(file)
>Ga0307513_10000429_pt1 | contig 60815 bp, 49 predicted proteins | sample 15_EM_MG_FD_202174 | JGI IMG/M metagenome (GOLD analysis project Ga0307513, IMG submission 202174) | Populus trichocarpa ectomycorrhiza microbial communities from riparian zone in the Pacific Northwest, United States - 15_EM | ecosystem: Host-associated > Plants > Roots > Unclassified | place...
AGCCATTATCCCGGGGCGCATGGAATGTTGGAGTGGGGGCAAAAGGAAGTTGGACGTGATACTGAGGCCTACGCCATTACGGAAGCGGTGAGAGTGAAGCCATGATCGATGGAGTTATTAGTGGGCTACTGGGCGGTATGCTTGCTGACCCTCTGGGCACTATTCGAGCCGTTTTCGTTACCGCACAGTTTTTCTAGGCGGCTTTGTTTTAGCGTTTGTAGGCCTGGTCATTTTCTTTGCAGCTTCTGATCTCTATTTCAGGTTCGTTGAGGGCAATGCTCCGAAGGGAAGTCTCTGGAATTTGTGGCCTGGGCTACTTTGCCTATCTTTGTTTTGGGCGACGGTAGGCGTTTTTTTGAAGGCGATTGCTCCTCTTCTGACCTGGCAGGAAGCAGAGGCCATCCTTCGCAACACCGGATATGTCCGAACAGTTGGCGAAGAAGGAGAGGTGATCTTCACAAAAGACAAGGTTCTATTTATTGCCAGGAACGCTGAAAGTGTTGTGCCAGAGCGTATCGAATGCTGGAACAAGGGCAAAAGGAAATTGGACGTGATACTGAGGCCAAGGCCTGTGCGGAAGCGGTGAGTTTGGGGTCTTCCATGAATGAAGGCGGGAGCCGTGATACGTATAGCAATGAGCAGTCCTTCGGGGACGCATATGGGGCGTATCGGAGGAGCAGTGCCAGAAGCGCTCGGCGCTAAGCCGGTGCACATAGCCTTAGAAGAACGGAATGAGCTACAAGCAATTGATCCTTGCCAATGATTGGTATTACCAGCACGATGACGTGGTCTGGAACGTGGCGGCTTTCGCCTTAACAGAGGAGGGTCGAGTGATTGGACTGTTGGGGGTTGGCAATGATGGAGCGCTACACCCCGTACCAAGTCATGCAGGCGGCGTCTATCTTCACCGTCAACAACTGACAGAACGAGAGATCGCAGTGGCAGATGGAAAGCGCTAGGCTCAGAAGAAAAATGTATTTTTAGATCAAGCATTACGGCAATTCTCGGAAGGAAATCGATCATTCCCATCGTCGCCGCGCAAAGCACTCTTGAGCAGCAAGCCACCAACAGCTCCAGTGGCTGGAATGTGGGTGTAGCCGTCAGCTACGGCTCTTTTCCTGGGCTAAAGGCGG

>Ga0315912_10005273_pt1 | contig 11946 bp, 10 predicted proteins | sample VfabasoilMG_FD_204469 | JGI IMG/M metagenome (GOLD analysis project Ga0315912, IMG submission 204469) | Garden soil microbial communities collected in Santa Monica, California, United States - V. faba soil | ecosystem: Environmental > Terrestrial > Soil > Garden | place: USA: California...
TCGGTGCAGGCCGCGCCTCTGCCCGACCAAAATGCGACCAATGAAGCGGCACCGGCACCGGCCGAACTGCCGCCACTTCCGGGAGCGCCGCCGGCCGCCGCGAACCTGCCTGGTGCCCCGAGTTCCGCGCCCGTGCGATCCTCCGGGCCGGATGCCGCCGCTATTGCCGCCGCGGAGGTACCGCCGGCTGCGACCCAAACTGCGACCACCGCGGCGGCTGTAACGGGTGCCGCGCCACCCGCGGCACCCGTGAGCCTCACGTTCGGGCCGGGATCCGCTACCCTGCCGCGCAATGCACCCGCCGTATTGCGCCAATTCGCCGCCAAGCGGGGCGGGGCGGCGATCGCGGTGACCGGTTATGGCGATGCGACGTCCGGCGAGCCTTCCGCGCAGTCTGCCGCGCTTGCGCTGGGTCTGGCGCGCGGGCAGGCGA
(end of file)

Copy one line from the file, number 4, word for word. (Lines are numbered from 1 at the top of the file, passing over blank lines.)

TCGGTGCAGGCCGCGCCTCTGCCCGACCAAAATGCGACCAATGAAGCGGCACCGGCACCGGCCGAACTGCCGCCACTTCCGGGAGCGCCGCCGGCCGCCGCGAACCTGCCTGGTGCCCCGAGTTCCGCGCCCGTGCGATCCTCCGGGCCGGATGCCGCCGCTATTGCCGCCGCGGAGGTACCGCCGGCTGCGACCCAAACTGCGACCACCGCGGCGGCTGTAACGGGTGCCGCGCCACCCGCGGCACCCGTGAGCCTCACGTTCGGGCCGGGATCCGCTACCCTGCCGCGCAATGCACCCGCCGTATTGCGCCAATTCGCCGCCAAGCGGGGCGGGGCGGCGATCGCGGTGACCGGTTATGGCGATGCGACGTCCGGCGAGCCTTCCGCGCAGTCTGCCGCGCTTGCGCTGGGTCTGGCGCGCGGGCAGGCGA